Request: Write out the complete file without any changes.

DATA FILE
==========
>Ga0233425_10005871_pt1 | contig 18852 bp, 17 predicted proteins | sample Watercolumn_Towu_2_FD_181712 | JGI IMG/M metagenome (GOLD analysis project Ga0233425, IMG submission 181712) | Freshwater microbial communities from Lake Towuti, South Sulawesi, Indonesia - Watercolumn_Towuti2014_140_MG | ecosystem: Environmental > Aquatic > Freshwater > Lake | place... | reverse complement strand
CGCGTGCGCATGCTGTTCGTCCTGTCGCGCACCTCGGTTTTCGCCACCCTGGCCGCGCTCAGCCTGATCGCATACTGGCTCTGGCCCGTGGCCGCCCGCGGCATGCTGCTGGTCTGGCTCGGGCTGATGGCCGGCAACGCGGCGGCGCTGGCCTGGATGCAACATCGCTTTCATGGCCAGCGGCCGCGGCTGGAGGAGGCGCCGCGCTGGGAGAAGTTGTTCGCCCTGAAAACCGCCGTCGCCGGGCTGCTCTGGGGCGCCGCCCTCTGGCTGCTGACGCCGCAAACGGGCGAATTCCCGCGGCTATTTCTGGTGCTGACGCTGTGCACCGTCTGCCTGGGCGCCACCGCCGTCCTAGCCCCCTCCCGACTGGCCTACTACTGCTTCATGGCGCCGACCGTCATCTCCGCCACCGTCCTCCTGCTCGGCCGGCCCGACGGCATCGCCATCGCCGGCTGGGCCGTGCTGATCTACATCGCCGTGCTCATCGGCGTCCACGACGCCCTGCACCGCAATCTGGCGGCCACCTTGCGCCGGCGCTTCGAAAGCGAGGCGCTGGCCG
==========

>Ga0233425_10005871_pt1 | contig 18852 bp, 17 predicted proteins | sample Watercolumn_Towu_2_FD_181712 | JGI IMG/M metagenome (GOLD analysis project Ga0233425, IMG submission 181712) | Freshwater microbial communities from Lake Towuti, South Sulawesi, Indonesia - Watercolumn_Towuti2014_140_MG | ecosystem: Environmental > Aquatic > Freshwater > Lake | place... | reverse complement strand
CGCGTGCGCATGCTGTTCGTCCTGTCGCGCACCTCGGTTTTCGCCACCCTGGCCGCGCTCAGCCTGATCGCATACTGGCTCTGGCCCGTGGCCGCCCGCGGCATGCTGCTGGTCTGGCTCGGGCTGATGGCCGGCAACGCGGCGGCGCTGGCCTGGATGCAACATCGCTTTCATGGCCAGCGGCCGCGGCTGGAGGAGGCGCCGCGCTGGGAGAAGTTGTTCGCCCTGAAAACCGCCGTCGCCGGGCTGCTCTGGGGCGCCGCCCTCTGGCTGCTGACGCCGCAAACGGGCGAATTCCCGCGGCTATTTCTGGTGCTGACGCTGTGCACCGTCTGCCTGGGCGCCACCGCCGTCCTAGCCCCCTCCCGACTGGCCTACTACTGCTTCATGGCGCCGACCGTCATCTCCGCCACCGTCCTCCTGCTCGGCCGGCCCGACGGCATCGCCATCGCCGGCTGGGCCGTGCTGATCTACATCGCCGTGCTCATCGGCGTCCACGACGCCCTGCACCGCAATCTGGCGGCCACCTTGCGCCGGCGCTTCGAAAGCGAGGCGCTGGCCG